The interest rate is the cost of credit or the return on savings. If a person borrows from a bank, then the interest rate is what they pay for their loan. When saving at a bank, interest is the return the person receives on their savings.
Economists distinguish between “nominal” and “real” interest rates, but what is the difference between the two and why does it matter?
The nominal rate of interest is the rate that is agreed and paid. For example, it’s the rate homeowners pay on their mortgage or the return savers receive on their deposits. Borrowers pay the nominal rate and savers receive it.
However, it’s not only the nominal payment that is important to both borrowers and savers, but also how many goods, services or other things they could buy with the money. Economists call this the purchasing power of money, which usually decreases over time as prices rise due to inflation.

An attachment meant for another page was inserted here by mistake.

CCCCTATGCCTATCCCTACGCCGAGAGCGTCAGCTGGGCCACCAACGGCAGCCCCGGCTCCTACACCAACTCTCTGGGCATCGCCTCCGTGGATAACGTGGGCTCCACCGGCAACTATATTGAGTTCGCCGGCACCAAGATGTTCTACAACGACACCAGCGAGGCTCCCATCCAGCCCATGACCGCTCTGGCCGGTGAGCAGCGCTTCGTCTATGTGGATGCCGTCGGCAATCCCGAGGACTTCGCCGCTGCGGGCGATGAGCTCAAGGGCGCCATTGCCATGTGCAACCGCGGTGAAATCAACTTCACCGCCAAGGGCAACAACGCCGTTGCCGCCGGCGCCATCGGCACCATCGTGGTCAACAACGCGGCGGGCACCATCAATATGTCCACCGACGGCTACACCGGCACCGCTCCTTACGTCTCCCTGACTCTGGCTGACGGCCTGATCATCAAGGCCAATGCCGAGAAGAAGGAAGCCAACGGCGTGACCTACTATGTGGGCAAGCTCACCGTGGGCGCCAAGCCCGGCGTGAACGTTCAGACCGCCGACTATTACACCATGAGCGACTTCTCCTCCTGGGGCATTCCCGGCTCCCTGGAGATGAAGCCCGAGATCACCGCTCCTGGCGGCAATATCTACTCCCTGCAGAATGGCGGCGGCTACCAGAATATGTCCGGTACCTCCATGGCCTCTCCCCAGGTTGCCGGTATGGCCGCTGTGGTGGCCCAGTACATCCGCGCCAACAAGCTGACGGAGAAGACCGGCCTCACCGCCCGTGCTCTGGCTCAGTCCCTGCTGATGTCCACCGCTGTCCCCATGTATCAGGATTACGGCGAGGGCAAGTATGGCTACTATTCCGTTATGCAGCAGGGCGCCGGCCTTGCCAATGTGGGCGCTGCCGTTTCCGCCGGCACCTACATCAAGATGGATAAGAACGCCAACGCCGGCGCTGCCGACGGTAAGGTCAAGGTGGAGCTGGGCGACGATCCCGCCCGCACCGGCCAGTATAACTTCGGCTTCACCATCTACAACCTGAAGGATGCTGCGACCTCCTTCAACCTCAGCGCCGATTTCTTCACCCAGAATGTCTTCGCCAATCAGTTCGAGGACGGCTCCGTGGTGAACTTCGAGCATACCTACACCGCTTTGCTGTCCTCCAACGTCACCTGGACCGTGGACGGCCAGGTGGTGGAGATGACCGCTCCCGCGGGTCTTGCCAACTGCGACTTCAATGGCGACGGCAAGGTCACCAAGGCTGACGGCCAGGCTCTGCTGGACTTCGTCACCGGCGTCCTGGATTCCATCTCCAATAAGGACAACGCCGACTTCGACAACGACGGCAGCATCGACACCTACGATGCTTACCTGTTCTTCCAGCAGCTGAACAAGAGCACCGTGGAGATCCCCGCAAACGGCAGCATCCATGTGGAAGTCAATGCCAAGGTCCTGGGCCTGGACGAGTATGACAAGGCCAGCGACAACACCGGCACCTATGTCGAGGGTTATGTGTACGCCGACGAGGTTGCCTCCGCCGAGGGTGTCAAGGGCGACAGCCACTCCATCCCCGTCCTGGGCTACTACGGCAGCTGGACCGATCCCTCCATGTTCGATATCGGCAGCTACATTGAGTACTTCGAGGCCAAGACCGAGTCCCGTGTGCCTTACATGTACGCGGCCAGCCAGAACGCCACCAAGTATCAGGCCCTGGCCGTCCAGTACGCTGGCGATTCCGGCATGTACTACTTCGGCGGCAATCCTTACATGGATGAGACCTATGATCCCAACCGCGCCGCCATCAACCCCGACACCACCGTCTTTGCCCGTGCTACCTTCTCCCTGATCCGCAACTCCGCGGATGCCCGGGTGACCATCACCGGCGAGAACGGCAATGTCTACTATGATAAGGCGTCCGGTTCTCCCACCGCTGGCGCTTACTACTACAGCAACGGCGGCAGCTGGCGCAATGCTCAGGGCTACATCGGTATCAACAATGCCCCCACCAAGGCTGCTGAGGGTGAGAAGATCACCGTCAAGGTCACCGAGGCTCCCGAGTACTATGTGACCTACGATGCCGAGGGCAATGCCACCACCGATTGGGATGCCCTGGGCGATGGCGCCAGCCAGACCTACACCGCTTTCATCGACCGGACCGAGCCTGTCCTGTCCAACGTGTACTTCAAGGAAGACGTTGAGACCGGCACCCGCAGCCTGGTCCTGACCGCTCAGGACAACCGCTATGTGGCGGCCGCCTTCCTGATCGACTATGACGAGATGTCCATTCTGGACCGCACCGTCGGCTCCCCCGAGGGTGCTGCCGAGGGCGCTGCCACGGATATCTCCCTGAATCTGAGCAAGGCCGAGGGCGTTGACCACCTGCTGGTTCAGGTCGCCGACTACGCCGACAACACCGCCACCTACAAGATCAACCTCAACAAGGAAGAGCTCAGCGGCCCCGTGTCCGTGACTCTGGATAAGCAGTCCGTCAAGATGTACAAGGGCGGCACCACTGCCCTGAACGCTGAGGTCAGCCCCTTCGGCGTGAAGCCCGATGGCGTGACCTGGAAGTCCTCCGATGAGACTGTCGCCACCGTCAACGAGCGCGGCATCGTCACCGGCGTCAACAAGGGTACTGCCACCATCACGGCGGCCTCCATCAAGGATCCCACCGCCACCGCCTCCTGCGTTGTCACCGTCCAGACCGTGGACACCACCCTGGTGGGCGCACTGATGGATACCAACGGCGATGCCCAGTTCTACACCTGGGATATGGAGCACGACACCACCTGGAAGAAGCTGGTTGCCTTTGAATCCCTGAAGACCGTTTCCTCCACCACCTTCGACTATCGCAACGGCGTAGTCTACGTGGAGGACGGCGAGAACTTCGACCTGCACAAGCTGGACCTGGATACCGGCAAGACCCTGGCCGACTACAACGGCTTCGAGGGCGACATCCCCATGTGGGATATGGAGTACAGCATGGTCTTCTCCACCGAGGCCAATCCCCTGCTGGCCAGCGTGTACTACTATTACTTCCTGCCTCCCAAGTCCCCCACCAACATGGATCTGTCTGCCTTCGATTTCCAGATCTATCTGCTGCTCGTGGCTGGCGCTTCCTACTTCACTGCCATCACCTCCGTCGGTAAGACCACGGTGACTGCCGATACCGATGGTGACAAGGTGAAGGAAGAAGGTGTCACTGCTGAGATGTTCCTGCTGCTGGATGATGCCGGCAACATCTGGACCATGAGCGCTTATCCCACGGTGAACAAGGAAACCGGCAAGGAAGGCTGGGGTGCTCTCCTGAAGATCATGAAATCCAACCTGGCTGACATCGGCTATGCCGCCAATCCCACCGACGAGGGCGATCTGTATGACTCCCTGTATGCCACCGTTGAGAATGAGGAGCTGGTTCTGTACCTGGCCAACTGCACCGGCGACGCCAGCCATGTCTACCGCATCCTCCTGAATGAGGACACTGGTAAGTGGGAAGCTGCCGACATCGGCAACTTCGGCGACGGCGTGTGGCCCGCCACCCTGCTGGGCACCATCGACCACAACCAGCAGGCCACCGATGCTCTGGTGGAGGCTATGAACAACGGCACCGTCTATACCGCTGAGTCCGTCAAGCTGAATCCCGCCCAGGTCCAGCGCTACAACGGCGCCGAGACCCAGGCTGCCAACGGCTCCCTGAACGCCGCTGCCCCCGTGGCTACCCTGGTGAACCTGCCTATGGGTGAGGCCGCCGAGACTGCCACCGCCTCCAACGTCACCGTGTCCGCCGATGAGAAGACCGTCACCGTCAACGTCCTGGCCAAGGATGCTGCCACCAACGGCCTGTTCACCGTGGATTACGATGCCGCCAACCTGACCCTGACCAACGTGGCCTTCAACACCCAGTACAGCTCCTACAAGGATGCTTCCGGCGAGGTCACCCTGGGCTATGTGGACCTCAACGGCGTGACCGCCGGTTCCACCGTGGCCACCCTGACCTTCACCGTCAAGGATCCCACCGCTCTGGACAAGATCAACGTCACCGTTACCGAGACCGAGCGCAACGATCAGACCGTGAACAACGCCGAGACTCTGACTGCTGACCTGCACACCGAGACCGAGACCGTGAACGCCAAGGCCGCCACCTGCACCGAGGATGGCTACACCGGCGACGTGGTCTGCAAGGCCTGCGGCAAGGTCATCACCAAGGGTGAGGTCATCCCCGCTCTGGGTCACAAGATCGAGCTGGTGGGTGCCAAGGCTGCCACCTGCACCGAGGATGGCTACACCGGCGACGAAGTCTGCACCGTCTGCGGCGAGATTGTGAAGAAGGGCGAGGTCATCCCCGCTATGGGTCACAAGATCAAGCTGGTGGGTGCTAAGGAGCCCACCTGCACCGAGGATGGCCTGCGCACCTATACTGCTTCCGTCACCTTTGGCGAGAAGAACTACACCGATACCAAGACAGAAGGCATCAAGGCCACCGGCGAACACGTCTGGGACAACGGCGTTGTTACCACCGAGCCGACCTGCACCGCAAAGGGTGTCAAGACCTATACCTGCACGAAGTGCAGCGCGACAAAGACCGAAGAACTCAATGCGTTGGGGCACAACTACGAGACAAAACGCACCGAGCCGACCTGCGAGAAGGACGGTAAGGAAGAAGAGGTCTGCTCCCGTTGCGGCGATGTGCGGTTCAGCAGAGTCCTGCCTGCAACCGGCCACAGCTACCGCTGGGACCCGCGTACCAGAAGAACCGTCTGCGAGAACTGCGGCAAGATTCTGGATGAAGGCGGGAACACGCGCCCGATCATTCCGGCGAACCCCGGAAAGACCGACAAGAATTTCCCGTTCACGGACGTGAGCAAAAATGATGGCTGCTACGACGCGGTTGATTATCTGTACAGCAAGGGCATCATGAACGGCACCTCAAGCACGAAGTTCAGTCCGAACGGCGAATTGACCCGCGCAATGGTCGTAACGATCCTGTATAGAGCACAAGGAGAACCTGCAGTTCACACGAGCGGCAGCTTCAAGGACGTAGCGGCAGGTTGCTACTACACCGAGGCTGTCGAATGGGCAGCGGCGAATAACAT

Subtracting this loss of purchasing power from the nominal interest rate enables borrowers and savers to determine the real interest rate on their loans and savings.
A saver who deposits €1,000 in an account for one year may get a nominal rate of interest of 2.5%, and thus receive €1,025 in a year’s time. However, if prices increase by 3%, he or she will need €1,030 to purchase the same goods or services that, one year earlier, would have cost €1,000. This means that the real return will actually have been -0.5%. This is the real interest rate, and it is calculated by subtracting the rate of inflation (3%) from the nominal interest rate (2.5%).
Source: European Central Bank
Published: 25 May 2016
The above presentation was created for educational purposes.